By 4,700 years ago, diets had become more diverse, with some individuals showing the first consumption of maize. The isotopic signature of two young nursing infants shows that their mothers were consuming substantial amounts of maize. The results show an increasing consumption of maize over the next millennium as the population transitioned to sedentary farming.

Prufer noted, “We can directly observe in isotopes of bone how maize became a staple grain in the early populations we are studying. We know that people had been experimenting with the wild ancestor of maize, teosintle, and with the earliest early for thousands of years, but it does not appear to have been a staple grain until about 4000 BP. After that, people never stopped eating corn, leading it to become perhaps the most important food crop in the Americas, and then in the world.”

Researchers document the first use of maize in Mesoamerica
Ancient maize cob from Barton Creek Cave. Credit: Jaime Awe

Excavations were directed by Prufer along with an international team of archaeologists, biologists, ecologists and geologists. Numerous UNM graduate and undergraduate students took part in the field research as well as collaborators with the protected area co-management team, a Belizean NGO the Ya’axche’ Conservation Trust.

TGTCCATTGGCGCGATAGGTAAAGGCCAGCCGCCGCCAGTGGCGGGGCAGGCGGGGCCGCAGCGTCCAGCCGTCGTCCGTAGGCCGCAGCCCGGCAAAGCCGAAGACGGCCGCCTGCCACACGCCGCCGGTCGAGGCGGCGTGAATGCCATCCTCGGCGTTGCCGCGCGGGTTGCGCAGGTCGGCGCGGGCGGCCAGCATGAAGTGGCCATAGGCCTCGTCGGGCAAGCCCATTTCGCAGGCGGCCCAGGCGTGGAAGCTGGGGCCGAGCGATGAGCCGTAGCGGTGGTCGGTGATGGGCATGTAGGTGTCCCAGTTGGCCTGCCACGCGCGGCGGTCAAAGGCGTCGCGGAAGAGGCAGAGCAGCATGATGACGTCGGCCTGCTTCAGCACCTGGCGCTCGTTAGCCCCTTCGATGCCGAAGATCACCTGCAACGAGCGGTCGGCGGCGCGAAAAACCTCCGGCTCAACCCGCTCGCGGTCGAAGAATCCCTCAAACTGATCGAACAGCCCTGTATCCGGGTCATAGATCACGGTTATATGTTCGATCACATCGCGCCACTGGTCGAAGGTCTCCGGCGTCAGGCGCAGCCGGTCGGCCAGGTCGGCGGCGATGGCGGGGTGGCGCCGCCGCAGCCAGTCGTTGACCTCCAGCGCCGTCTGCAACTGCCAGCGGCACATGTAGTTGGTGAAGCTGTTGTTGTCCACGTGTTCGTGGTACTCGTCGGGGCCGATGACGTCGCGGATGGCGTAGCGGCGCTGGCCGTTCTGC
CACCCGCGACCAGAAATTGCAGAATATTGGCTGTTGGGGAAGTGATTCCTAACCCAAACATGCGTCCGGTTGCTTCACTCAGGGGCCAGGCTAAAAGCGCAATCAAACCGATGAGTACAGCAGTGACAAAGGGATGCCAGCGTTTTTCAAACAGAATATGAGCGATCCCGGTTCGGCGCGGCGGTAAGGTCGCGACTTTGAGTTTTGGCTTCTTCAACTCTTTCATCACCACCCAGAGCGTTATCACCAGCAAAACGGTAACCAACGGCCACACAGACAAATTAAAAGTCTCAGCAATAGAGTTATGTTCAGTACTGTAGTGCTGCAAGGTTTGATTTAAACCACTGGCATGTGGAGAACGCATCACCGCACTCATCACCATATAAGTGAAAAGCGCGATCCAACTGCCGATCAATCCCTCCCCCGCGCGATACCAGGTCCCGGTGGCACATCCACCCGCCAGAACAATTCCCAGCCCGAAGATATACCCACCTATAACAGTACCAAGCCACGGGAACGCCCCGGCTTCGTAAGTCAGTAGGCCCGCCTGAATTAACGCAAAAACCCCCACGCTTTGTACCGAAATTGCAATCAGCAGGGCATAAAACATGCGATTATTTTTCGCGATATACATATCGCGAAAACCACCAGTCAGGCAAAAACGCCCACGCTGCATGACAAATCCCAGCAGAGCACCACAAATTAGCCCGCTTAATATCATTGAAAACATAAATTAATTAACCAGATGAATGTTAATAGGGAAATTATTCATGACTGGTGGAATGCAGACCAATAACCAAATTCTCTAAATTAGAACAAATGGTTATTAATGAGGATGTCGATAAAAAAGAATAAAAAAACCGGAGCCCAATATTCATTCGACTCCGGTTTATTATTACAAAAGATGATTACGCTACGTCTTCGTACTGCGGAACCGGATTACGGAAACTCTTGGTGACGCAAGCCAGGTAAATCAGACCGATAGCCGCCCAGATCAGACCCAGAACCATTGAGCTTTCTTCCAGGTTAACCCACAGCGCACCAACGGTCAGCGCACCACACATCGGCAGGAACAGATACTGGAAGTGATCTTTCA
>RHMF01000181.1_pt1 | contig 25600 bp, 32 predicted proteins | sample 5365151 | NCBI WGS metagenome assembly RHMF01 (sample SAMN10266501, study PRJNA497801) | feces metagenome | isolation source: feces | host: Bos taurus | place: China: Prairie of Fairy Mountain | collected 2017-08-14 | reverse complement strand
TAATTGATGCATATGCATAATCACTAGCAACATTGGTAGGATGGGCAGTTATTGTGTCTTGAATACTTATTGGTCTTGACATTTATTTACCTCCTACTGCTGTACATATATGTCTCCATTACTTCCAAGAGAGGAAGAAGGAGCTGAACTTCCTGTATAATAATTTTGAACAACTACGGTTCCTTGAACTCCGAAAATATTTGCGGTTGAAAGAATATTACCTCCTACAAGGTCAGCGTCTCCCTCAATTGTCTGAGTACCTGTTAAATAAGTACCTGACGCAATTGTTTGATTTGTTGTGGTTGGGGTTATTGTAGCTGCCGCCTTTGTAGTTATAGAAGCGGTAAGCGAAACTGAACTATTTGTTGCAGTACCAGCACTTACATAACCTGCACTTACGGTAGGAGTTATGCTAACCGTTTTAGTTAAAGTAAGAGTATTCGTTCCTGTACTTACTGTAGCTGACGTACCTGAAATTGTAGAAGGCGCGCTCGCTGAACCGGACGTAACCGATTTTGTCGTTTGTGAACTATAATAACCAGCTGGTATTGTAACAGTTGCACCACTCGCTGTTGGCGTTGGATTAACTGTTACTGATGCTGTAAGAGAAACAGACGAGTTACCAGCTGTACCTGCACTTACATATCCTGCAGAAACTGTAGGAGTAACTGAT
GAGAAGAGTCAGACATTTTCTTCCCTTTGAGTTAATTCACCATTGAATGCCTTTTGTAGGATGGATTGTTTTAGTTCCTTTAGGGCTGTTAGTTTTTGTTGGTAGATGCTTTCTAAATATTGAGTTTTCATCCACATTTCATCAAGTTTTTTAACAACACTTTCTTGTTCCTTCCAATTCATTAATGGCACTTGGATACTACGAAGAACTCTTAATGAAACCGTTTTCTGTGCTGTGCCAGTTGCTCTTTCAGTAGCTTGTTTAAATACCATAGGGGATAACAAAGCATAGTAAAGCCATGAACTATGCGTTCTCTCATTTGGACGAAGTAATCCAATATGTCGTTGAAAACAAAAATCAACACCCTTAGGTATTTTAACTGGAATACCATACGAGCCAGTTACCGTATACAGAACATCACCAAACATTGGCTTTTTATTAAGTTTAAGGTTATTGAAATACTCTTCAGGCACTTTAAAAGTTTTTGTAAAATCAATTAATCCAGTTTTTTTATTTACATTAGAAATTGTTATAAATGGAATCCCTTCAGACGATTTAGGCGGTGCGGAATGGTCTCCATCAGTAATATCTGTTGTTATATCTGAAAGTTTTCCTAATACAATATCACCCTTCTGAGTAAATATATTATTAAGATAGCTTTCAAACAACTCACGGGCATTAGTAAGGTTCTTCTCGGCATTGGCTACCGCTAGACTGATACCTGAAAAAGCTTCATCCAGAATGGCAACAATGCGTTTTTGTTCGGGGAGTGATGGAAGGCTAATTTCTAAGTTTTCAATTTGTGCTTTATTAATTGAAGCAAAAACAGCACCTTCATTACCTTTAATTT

Conditions weren’t easy for the excavation teams, Prufer noted: “We did five years of fieldwork in two very remote rock shelter sites in the Bladen Nature Reserve in the Maya Mountains of Belize, a vast wilderness area that is a two-day walk from the nearest road. To work in this area we had to camp with no electricity, running water, or even cell service for a month at a time each year.”

Analysis was conducted at Penn State University, UNM Center for Stable Isotopes, UCSB, and Exeter University in the UK. Prufer was the project director along with his colleague Doug Kennett from UCSB. The project was funded by the Alphawood Foundation and the National Science Foundation. The study was conducted by researchers from UNM, UCSB, Pennsylvania State University, University of Exeter, The US Army Central Identification Laboratory, University of Mississippi, Northern Arizona University, and the Ya’axche Conservation Trust in Belize.

Now that the research is published, the team will advance it to the next stage.

“New technologies allow us to look even deeper into molecular analysis through studies of ancient DNA and isotopic analysis of individual amino acids that are involved in turning food into building blocks of tissues and energy. We already have a Ph.D. students working on expanding our work to the next generation of analysis,” Prufer said.